Getting the grease off the monkey

Features editor

Stuart wonders whether we’re in a golden age of engineering television, and if we need more or better depiction of engineers and engineering in popular culture.

It’s often said — by us and our readers — that if the portrayal of engineers and engineering in our culture improved, it would solve some of the problems of the perception of the discipline and of the industries that depend on it. But my colleague Jason Ford’s latest Monday Briefing contained an item on this which has triggered some lively discussion. A TV company has asked for our help to identify an engineer who could front a programme based on inventing, building and then selling devices, vehicles and so on made from parts found in garden sheds, barns and garages.

Several readers have taken exception at the idea that this is a favourable depiction of engineering, with one commenter coining the memorable phrase ‘look at the clever grease monkey TV.’ Which leads me to wonder whether the company have contacted Lincolnshire motorbike racer and Wolverine lookalike Guy Martin, whose day job is truck mechanic and who strikes me as the sort of person who wouldn’t mind at all being described as a grease monkey. No offence, Mr Martin, if you’re reading.

look at the clever grease monkey
Sometime engineering TV presenter Guy Martin gets to grips with steam power

However, it strikes me that we’re actually in a pretty good period for representation of engineering on television — better than we’ve seen for some time. The BBC’s digital channel is running a series on unbuilt infrastructure and civil engineering projects, linking the old designs for projects such as the 19th century Channel tunnel and Joseph Paxton’s glass-covered arcade circling London with modern designs and concepts with interviews with working engineers and architects. Dara O’Briain’s Science Club is occupying a prime midweek slot and proving to be more of a STEM Club, with O’Briain’s background as a physics graduate standing him in good stead and his co-presenters, our old friend Prof Mark Miodownik, physicist and oceanographer Helen Czerski and science writer Alok Jha making illuminating guides through a whole range of engineering-linked technologies. Miodownik’s recent ‘How it works’ series is getting a second airing, giving a working engineer’s guide to the development, properties and use of a whole range of materials. Another BBC series, Genius of Invention, looked at the development of technologies such as power generation and engines with the help of companies like Rolls-Royce, again with Prof Miodownik’s involvement. And the Discovery Channel show Extreme Engineering, presented by Danny Forster, who is qualified as an architect, presents the everyday problems and solutions encountered on major engineering projects such as bridges and drilling operations.

So are we just complaining for the sake of complaining, as we Brits so often do? What more do we want? Perhaps a show aimed and scheduled specifically for younger viewers? One idea that’s often floated is a fictional depiction of engineers, presumably because TV has done so much for lawyers and doctors. But that’s probably a non-starter — the reason medicine and law (and crime, for that matter) make such good subjects for dramatic fiction is that they’re really about people and their relationships. If someone could work that into a show based in an engineering practice it might work, but I can easily imagine the carping about how ‘real engineering’ was being sidelined and misrepresented in favour of ‘soapiness’.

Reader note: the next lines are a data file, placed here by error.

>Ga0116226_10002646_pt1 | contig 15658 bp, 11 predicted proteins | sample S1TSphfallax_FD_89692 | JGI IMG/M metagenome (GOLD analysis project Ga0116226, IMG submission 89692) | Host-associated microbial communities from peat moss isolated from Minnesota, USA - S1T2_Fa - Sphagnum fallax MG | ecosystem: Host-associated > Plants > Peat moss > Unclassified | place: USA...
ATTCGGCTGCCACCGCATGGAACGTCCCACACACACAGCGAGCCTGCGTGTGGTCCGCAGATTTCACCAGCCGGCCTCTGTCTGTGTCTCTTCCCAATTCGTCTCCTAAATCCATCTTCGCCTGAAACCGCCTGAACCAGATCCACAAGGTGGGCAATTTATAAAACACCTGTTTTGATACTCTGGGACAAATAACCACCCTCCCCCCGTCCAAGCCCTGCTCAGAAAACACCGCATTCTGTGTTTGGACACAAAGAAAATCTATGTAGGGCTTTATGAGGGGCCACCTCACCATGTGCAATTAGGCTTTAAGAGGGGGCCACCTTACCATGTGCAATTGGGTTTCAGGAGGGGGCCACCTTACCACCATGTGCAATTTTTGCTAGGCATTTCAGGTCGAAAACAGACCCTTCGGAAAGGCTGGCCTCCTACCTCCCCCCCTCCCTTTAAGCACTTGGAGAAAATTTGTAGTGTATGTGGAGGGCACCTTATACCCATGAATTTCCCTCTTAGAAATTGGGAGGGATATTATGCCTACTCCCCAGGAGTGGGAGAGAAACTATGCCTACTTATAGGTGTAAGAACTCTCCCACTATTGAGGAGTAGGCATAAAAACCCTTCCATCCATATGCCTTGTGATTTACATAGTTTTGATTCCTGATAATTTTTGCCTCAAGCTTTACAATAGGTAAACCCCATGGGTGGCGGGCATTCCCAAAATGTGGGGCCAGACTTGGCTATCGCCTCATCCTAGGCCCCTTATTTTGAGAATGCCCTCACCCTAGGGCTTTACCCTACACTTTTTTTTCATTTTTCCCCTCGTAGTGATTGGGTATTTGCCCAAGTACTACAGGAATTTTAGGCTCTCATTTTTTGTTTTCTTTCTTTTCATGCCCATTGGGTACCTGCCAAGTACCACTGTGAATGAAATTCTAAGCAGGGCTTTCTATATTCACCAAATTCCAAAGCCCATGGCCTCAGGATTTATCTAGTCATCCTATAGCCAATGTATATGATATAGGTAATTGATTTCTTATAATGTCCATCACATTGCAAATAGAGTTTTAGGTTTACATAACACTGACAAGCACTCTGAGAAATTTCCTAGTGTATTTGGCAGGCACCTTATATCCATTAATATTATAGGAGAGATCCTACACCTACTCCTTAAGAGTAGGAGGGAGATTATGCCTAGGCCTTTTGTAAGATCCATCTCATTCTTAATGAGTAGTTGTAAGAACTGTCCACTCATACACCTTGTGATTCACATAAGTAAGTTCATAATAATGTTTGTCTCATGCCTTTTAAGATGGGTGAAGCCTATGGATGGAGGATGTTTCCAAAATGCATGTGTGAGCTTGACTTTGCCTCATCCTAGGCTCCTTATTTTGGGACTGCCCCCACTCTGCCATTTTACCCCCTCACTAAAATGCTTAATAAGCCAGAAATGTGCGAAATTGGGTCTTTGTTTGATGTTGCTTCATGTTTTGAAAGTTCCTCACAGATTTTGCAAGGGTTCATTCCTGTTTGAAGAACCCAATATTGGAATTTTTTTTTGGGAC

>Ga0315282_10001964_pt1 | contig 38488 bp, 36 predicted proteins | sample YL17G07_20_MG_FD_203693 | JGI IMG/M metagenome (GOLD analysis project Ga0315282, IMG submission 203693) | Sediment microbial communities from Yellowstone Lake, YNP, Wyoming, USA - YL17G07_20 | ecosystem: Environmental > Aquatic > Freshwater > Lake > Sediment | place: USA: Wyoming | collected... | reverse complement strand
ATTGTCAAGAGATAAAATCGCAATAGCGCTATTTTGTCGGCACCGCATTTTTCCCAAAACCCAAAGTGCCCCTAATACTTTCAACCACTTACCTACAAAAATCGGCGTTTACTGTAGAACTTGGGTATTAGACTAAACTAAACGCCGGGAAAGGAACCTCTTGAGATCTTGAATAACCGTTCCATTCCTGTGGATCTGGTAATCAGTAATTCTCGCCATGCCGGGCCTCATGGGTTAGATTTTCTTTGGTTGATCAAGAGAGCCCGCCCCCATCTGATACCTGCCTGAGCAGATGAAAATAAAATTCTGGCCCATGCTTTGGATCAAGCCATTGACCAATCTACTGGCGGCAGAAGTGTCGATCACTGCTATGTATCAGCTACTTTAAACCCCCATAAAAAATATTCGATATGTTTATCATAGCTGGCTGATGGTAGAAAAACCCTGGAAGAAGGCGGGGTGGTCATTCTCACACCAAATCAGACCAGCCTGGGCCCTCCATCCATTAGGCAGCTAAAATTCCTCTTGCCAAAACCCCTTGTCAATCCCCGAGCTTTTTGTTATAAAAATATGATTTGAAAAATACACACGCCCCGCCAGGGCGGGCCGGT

Another complaint is that these programmes are fronted by academics and ‘celebrities’ rather than working engineers. Putting aside the fact that working engineers are probably too busy actually working at engineering to start a new job as TV presenter, the people we see are professional communicators of various types. I don’t think any engineer could object to the thought of the enthusiastic and knowledgable Prof Miodownik being associated with the profession (although his choice of floral shirts is sometimes questionable). Perhaps there might be better representation of science and technology on current affairs shows such as ‘Question Time’ — currently, stand-up comedians and Nigel Farage stand more chance of being invited on than someone who actually knows anything about something practical.

One format that I could imagine succeeding is something based on ‘The Apprentice’ format with contestants faced with a series of different engineering challenges: product design, crisis management role-play, constructing a business case for a manufacturing project, for example. An expert panel (which would probably consist of some of the ‘personalities’ we see at the moment) would act as a judge, with contestants eliminated week by week to end up with an Engineering Champion. It needs some work — what might the prize be? A job with a consultancy? The fulfilment of a cherished personal project? — but it could be an interesting way to showcase the different aspects of engineering and demonstrate how much of it depends on collaboration and discussion.